At the OECD, we pay great attention to the lessons that can be learned from the experiences of some of our smallest members: from Finland on education, for example, from Denmark on social welfare and labour policies, or from Ireland on fiscal policy and entrepreneurship.  Such features are not necessarily easy to replicate at a wider international level or in countries with larger and more diverse populations. But they contain lessons of which we all must be mindful.

In today's world, of course, it's the big countries that get the most attention. The rise of China and India, for example, the growing influence of Brazil, the clout of Russia and the regional influence of South Africa are topics of discussion in board rooms around the world. Not so long ago, China and India were inward looking countries with autarchic economies featuring major central planning. Today, they are estimated to rank as the 2nd and 4th largest economies of the world in terms of purchasing power parity.

The OECD estimates that China and India together have contributed 30% to global output growth since 2001. With populations of 1.3 and 1.1 billion respectively, their rapid growth has the potential to bring hundreds of millions out of poverty and create a middle class that rivals the EU and the US both in size and income.

That marks a radical change from the world of nearly 50 years ago, not only in the world economy.  Changes are also felt in institutions, and particularly at the OECD. In 1960, when the OECD was founded, its 20 founder members, including Switzerland, accounted for the bulk of the world's cross-border trade and investment.  This has been declining and we will need to take into account major actors that are increasingly contributing to shape the world economy.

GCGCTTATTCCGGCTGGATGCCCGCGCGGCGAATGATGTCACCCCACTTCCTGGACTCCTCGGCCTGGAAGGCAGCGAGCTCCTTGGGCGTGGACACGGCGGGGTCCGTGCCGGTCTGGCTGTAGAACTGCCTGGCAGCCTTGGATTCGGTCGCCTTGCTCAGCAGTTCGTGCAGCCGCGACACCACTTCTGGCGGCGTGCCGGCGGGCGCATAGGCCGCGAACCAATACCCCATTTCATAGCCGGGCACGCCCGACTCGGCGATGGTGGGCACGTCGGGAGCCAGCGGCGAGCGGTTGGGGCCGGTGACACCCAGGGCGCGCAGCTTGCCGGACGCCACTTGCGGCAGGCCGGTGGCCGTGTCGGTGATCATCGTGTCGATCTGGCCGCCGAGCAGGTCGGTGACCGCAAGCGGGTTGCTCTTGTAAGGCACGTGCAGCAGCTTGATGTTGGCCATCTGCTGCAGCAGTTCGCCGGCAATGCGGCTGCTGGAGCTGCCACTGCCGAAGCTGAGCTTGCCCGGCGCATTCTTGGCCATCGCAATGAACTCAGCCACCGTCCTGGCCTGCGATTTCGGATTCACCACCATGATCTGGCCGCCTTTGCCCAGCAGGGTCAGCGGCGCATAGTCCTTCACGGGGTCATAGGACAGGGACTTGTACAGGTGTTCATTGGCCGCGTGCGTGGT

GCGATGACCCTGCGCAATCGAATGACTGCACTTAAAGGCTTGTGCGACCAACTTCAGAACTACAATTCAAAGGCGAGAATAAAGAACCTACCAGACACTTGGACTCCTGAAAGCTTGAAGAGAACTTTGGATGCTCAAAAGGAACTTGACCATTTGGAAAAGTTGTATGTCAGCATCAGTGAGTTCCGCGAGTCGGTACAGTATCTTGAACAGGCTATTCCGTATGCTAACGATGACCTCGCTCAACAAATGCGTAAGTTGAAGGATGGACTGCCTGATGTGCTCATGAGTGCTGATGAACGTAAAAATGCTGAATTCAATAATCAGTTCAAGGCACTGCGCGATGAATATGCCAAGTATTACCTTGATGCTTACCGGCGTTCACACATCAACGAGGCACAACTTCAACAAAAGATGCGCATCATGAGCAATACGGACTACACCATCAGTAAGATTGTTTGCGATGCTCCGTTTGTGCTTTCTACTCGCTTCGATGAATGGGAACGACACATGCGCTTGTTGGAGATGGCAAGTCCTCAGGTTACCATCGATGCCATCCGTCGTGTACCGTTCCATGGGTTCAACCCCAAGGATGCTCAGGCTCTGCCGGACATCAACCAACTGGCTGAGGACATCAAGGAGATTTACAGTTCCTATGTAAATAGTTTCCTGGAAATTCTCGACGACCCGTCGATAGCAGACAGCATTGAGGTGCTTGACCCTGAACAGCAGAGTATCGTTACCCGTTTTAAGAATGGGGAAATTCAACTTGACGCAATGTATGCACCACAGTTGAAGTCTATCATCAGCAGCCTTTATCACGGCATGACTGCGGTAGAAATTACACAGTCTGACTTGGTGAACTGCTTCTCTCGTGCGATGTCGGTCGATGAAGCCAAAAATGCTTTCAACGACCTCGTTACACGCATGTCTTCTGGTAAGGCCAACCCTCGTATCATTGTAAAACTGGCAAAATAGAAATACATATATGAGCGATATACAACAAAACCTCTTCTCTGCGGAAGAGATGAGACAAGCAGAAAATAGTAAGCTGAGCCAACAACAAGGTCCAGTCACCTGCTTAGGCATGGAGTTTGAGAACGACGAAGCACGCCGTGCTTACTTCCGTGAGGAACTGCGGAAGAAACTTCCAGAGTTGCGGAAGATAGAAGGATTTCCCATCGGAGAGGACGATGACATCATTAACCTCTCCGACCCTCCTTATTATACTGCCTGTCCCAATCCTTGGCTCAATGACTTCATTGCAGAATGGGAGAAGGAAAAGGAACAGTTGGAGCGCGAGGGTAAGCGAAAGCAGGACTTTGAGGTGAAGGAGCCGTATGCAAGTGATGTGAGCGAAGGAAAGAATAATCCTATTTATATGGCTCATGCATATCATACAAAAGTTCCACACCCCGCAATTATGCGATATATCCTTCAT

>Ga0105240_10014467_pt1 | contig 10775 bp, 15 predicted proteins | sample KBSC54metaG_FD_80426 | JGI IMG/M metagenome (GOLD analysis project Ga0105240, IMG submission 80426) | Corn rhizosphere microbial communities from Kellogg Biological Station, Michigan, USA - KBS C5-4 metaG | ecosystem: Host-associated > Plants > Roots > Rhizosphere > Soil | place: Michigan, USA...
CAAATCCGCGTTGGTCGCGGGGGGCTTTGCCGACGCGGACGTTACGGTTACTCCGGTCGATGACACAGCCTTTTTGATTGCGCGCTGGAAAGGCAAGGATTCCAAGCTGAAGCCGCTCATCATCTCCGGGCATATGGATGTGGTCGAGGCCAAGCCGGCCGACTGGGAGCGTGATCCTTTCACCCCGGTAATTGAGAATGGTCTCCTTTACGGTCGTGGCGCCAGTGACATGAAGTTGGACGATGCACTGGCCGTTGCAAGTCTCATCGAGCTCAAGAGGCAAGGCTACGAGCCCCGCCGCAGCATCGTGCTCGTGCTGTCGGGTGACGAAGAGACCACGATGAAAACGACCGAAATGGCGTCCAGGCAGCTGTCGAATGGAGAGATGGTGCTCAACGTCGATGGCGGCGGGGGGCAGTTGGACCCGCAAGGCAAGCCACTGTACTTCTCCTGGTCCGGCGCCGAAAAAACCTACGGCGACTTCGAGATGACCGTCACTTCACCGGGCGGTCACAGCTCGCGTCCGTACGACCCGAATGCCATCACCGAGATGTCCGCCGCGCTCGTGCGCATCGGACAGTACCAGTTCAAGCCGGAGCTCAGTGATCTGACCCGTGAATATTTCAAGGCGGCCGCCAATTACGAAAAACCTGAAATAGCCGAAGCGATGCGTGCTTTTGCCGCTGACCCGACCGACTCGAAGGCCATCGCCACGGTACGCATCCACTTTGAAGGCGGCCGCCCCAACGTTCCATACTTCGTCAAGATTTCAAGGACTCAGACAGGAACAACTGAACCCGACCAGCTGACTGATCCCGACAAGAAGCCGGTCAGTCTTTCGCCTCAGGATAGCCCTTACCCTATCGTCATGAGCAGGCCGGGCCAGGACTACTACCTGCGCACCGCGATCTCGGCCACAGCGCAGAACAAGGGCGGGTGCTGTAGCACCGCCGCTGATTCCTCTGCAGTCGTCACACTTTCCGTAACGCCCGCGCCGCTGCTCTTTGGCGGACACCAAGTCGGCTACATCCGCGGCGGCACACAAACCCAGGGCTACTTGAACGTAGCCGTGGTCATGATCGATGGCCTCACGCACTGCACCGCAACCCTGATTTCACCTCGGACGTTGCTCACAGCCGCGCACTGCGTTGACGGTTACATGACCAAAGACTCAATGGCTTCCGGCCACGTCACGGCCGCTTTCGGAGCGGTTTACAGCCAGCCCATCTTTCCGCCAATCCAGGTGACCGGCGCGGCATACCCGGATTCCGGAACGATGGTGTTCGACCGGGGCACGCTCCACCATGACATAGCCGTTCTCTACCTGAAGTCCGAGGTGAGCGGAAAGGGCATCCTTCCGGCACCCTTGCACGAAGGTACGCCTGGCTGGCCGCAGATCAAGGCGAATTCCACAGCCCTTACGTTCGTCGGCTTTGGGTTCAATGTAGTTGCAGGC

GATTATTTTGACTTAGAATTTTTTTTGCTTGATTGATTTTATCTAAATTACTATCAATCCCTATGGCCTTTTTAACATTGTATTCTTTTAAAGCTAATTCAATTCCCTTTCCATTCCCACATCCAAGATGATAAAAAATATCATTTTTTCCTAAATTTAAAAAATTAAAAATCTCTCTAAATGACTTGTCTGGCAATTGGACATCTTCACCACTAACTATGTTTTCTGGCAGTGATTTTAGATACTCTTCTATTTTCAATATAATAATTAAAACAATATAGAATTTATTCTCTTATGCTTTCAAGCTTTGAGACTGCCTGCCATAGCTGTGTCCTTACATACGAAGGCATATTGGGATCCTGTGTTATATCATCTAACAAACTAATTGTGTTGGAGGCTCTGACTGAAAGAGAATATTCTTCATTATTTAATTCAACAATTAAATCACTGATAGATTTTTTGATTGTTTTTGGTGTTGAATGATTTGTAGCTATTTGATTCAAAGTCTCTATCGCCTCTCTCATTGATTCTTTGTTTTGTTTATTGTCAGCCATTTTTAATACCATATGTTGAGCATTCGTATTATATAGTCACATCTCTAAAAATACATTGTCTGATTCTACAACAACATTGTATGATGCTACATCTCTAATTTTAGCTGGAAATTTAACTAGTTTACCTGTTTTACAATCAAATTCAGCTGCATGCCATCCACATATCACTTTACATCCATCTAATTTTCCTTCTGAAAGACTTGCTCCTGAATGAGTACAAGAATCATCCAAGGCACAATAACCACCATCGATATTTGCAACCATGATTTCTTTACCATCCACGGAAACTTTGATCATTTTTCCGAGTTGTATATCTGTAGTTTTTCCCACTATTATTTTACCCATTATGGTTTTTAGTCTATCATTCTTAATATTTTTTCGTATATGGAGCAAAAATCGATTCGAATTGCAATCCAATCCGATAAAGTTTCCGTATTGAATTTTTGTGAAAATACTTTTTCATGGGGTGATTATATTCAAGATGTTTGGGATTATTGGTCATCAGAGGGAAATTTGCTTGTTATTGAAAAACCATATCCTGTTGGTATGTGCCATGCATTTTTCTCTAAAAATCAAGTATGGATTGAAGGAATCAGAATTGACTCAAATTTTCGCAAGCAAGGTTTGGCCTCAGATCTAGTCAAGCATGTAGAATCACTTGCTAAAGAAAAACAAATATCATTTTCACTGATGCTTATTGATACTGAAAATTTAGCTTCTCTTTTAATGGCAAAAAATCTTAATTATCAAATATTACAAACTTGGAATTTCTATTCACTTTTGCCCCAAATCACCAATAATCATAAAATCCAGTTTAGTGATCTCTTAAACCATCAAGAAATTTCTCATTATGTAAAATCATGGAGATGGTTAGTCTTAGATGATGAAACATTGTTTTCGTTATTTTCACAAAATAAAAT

In 2006, our annual ministerial meeting gave us a mandate to become the hub of an ongoing dialogue on the issues that are raised by globalisation. They also gave us a mandate to review possibilities for enlarging our Organisation's membership. Sooner or later, given their size and importance for the world economy, at least some of the BRICS are likely to be invited to start discussions with a view to becoming members of the OECD. 

But size alone will not be a determinant of success. Nor does it mean that smaller countries will lose importance. On the contrary, small countries have an essential role to play in the process of multilateral cooperation. We at the OECD value greatly Switzerland's positive contribution to all areas of our work. Suffice it to say that Switzerland, like other OECD countries, both contributes to and benefits from the collaborative work that it and its OECD partners undertake in almost all areas of the economy, from agreements on chemicals testing to standards of behaviour for multinational enterprises, the development of principles of corporate governance and the fight against corruption, amongst others. 

Small countries can also share some of the best practices.  Small countries can take advantage of globalisation, as Ireland, among other countries, has shown in a dramatic way. Ireland's openness to foreign investment, including low taxes on corporate profits, combined with a well-educated workforce and a constructive relationship between employers and labour unions have transformed what was once one of Western Europe's poorest countries into a "Celtic tiger" with annual growth rates of 5% or more. From having been a country of emigration, Ireland has become a target for immigration. In the last 20 years, employment levels in Ireland have risen by approximately 50%, absorbing more than 100,000 foreigners while at the same time giving new jobs to nearly 600,000 Irish citizens.